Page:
The Governor’s 2022‑23 budget proposes a $2 billion one‑time General Fund over two years that is intended to address near‑term homelessness needs, while previously authorized funds for long‑term housing solutions are implemented.
“An unprecedented 15.3 billion dollars have been invested in ending homelessness in the last years by Gov Newsom more than ever in state history,” said Ramirez.
On March 16th Governor Newsom announced $1 billion in homelessness funding launching round four of the state grant program.
The State is delivering 1,200 small homes to Los Angeles, San Diego County, San Jose, and Sacramento to provide safe, interim housing for people experiencing homelessness. Those living in encampments will be prioritized for these new units by the local governments operating the homes and providing services.
Here’s what the budget revision does cut
The revised budget cuts three homeownership programs: Cal home. The Dream For All and the accessory dwelling program are worth 350 million.
The Dream For All Shared Appreciation Loan is a down payment assistance program for first-time homebuyers to be used in conjunction with the Dream For All Conventional first mortgage for a down payment and/or closing costs. It will still be launched.
“If there is sufficient General Fund in January 2024, $350 million of these reductions will be restored,” according to the May Revise budget summary.
For California State University and the University of California students, the May Revision calls for shifting $1.1 billion in current and planned general fund dollars to UC- and CSU-issued bonds for affordable housing for those systems.
California mayors make an ask
San Francisco Mayor London Breed and a coalition of mayors from major California cities have urged Newsom to make room for homelessness in his budget.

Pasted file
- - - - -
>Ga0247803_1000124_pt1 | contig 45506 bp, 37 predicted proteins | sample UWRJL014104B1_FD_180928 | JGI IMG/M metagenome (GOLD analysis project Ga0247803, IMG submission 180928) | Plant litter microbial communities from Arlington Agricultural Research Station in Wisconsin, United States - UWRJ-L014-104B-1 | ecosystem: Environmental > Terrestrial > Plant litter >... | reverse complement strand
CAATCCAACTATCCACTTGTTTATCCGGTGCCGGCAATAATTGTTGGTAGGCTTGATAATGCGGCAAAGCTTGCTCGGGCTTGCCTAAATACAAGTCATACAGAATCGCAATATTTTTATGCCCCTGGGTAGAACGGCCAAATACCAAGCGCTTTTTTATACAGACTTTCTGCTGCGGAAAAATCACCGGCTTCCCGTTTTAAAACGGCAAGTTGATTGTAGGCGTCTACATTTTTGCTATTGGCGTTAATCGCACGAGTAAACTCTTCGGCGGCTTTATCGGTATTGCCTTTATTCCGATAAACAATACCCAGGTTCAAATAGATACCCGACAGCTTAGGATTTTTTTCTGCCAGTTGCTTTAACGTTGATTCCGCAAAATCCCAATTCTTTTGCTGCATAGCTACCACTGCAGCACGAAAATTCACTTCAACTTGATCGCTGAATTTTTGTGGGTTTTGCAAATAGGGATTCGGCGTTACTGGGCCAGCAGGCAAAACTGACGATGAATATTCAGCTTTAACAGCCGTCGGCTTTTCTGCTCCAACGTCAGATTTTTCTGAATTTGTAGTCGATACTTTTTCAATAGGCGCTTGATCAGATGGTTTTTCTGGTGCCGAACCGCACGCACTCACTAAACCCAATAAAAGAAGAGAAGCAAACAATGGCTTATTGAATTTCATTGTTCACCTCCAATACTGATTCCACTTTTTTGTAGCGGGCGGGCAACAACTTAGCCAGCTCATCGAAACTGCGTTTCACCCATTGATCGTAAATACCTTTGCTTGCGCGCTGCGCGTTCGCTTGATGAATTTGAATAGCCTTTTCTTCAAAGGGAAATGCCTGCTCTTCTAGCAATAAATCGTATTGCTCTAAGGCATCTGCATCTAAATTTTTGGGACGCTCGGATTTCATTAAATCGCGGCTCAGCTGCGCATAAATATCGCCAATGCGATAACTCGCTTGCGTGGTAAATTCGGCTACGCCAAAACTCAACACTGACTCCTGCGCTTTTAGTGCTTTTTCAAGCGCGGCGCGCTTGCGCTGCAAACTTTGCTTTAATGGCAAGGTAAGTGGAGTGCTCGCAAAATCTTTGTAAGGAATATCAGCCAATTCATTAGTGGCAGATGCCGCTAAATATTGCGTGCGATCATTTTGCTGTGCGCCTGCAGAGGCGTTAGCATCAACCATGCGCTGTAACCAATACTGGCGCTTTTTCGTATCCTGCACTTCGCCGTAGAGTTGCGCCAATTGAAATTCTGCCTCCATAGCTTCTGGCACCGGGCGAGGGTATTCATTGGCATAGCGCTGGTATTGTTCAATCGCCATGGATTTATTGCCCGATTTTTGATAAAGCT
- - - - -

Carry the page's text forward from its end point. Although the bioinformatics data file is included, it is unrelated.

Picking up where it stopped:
In a May 11 letter to Newsom and state legislators, the mayors cited the state’s rising homeless population and asked for a total of $6 billion in Homeless Housing Assistance and Prevention funding over the next three fiscal years along with $1.5 billion in Homekey funds.
James Hacker, a deputy cabinet secretary for Newsom’s office, at a May 12 media briefing said “On the housing and homelessness side, it’s more about implementing the programs that we’ve got.”
What will it take for the city to change?
Anderson Cooper in a show titled “What Happened to San Francisco?,” investigates how the city of San Francisco, faced with homelessness, addiction, mental illness, and other issues can address them. Portland, along with other West Coast cities, also struggles with similar problems.
“Law enforcement is needed and we need to be less tolerant of the bullshit that has destroyed our city, ” said Mayor Breed in the show.
“Homelessness is definitely a big problem in all big cities. I think it is more visible in SF,” says Mahesh Gurikar, a longtime Bay Area resident.
“We’re not backing away at all,” Newsom said. “Fully funding, full commitment to move forward with that $15.3 billion to address the issue of encampments.”
Newsom said the $15.3 billion includes $750 million in grants to clean up homeless; camps; $3 billion for the state’s Homekey program; $2.2 billion for behavioral health; $1.5 billion for bridge housing, and $860 million for community care expansion, “which is a fancy way of saying boarding care homes.”
What’s behind homelessness in San Francisco?
“Failed policies, politics, mental illness, and drugs are behind the homelessness in SF,” says Nicki Mehra, a Bay Area resident. “The cheapest Fentanyl is available in SF. Having drugs openly is not punished. It is Liberalism gone too far.” says Mehra. “There are over 4000 people on the streets now.”
The night Chapelle made his way to the Indian restaurant in San Francisco it was the kick-off of the first of three unique night markets to revive the nightlife of San Francisco.
“Not as many people are coming to downtown San Francisco as in years past,” says Ranjan Dey, owner of New Delhi restaurant.
“Chapelle was going to show support for our Curry & Comedy show”, said Dey who organized the Bhangra & Beats Night Market.
Three days later, at the Masonic Auditorium Chappelle slammed San Francisco,
‘Y’all [expletive] need a Batman!’
Photo by Fredrick Lee on Unsplash